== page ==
Posted by Bob on 19/01/2014
Spain has a very strange relationship with copyright, not just the obvious stuff like 88% of all media consumed here being pirated. We're talking about pirating an entire brand...
I can almost hear people’s eyes glaze over when I tell them I’m interested in Copyright and Patent Laws.
I’ve been into it for years. I discovered what the ™ Trademark symbol meant after a kid in my class flaunted a He-Man drawing he alleged drew...but the little fool included the ™ as MT. It was flipped, it was traced.
When you are the best artist in the classroom you need to deal with tracers mercilessly.
The book Console Wars (full of juicy legal and patent minutiae) opens with Tom Kalinkse in a Barcelona taxi. As the newly appointed head of Matchbox he was investigating why those dopey model cars sold steadily around the world but not in Spain.
Yep, there was an entire illegal factory dedicated to knocking off die-cast Matchbox cars for the Spanish market. They hijacked the brand and intellectual property on such a brazen level that it went unnoticed for years.
So when I saw Duffin Dagels pop up in a local shopping centre I was amused but not surprised that it would not be challenged as a Dunkin’ Donuts rip-off.
I think it’s been there for at least 5 years now. Several times I wondered if it really was a subsidiary of Dunkin’ Donuts. They sell donuts (but they call them “duffins” not donuts) dressed up as licensed characters like Minions and Cookie Monster etc.
My Spanish doesn’t stretch to asking the spotty teen behind the counter about the brand name registration but he did tell it was a franchise.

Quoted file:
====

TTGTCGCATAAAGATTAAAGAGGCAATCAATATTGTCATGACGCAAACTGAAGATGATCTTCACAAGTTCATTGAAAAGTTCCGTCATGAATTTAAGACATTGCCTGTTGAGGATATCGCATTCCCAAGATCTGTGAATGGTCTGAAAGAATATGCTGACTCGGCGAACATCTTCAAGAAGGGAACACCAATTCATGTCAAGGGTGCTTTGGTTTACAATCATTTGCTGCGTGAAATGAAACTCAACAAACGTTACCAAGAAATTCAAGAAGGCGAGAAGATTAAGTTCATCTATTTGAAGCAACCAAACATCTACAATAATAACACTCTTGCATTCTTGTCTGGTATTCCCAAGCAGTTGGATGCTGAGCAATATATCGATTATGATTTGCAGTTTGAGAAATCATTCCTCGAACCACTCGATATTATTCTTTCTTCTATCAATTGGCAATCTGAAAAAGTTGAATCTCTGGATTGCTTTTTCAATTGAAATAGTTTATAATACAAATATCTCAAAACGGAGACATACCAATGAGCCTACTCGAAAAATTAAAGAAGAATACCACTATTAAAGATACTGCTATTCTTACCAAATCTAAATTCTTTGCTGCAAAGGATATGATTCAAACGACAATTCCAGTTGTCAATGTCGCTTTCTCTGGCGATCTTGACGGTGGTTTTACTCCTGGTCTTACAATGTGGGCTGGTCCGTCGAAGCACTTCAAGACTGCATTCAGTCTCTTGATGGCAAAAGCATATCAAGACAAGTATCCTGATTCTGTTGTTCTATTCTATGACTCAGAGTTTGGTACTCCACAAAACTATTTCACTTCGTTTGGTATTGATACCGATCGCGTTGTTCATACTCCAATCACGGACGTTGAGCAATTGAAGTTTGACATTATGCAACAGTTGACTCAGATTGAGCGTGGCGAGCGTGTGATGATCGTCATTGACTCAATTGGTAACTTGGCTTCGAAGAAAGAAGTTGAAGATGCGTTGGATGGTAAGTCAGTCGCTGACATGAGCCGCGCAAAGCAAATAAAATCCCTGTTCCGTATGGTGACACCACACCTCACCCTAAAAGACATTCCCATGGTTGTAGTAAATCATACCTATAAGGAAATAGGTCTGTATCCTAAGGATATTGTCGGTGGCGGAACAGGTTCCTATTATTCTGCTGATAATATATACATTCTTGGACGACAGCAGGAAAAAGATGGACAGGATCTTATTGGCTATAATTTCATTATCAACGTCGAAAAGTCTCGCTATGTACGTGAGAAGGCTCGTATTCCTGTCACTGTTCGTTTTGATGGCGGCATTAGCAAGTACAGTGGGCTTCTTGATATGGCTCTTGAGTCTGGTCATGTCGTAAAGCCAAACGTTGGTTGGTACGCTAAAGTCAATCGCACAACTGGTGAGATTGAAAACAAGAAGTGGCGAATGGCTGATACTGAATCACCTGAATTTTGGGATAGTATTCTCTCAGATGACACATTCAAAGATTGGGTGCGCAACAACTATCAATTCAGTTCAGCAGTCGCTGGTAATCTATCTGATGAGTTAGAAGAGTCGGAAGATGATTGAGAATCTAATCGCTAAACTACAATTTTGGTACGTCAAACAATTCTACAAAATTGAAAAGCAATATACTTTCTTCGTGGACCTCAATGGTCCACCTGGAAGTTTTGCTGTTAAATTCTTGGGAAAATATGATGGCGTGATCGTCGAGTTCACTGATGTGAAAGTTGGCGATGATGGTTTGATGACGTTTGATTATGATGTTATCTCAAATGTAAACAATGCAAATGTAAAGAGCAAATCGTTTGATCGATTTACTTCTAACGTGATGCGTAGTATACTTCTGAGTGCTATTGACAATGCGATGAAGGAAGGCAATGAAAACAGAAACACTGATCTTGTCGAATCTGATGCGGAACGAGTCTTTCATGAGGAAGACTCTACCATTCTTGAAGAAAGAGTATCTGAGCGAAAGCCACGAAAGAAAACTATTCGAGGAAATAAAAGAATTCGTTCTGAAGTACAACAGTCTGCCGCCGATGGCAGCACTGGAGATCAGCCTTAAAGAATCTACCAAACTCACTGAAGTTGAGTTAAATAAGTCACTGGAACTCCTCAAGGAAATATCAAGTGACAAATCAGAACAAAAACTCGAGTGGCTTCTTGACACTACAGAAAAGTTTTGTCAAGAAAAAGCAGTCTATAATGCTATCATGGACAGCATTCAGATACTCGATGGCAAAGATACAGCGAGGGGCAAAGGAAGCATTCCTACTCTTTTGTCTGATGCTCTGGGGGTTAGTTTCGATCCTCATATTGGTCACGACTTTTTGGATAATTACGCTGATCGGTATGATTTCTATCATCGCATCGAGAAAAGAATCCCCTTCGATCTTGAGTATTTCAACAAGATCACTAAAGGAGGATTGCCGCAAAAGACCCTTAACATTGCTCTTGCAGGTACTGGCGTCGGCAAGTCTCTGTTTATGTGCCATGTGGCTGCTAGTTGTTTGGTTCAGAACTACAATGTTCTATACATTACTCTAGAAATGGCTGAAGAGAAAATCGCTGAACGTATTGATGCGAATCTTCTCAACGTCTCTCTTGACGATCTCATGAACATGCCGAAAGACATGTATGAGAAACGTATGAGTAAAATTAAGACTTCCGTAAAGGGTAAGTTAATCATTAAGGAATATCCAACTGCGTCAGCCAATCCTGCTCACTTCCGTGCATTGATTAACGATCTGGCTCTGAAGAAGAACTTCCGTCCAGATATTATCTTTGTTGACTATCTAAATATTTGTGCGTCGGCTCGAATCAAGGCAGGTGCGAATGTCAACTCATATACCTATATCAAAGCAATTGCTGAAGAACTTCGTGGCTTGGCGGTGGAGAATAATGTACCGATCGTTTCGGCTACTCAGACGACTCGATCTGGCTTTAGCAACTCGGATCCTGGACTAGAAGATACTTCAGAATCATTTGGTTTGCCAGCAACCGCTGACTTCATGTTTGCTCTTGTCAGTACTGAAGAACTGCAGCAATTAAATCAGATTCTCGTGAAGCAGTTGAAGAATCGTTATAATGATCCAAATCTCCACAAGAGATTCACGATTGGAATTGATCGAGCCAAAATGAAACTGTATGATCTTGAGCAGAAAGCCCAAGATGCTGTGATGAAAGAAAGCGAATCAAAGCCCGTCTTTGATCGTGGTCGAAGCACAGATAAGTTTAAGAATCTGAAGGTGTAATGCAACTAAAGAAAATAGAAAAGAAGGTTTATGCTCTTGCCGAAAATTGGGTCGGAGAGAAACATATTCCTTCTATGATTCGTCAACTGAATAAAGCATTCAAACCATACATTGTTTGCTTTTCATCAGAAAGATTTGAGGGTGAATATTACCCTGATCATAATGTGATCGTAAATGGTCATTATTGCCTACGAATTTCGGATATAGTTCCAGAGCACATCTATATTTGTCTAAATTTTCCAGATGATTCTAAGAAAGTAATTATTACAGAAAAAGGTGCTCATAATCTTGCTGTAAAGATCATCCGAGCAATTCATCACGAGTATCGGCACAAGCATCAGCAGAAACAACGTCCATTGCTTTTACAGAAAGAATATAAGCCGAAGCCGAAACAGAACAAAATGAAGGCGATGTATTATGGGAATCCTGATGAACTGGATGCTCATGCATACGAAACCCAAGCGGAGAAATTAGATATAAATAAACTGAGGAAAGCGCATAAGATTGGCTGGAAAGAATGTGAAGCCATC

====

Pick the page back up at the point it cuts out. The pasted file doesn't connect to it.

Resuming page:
I was giddy with malicious joy when I saw Dunkin’ Coffee open last year in a different shopping centre. It’s a swanky, polished operation...everything about it screams quality.
This knock-off Dunkin’ Donuts makes Duffin Dagels look like a knockoff of a badly traced He-Man t-shirt.
I couldn’t wait to get home and start snooping.
To give you some context about where I live; Murcia is consistently the butt of jokes for being the home of the nation’s hapless farmers and ugly women. It’s still one of the less cosmopolitan parts the country, the first Starbucks opened about six months ago. Sushi is a relatively new thing here. Plainly put: it’s a nice place to live.
Now let me peel back the sugary chocolate coating on this international brand mystery.
Dunkin’ Coffee IS actually Dunkin’ Donuts operational name for Spain. It’s legit.
But why the name change? I thought it had to be for phonetic reasons; brand names are often changed for pronunciation reasons but “donut” is easy to say no?
Panrico, a massive Spanish company holds ownership of “Donut” as a trademark. They have been around for 40 years so to the average man on the street in Spain, a Donut is synonymous with Panrico and their products.
But what about Duffin’ Dagels? Can it be contested that a “duffin” is not a donut and that Murcians clearly know the difference between a Panrico donut, Dunkin’ Coffee’s visual brand and the similar Duffin’ Dagels wordmark?
Believe it or not I think Duffin Dagels can win it.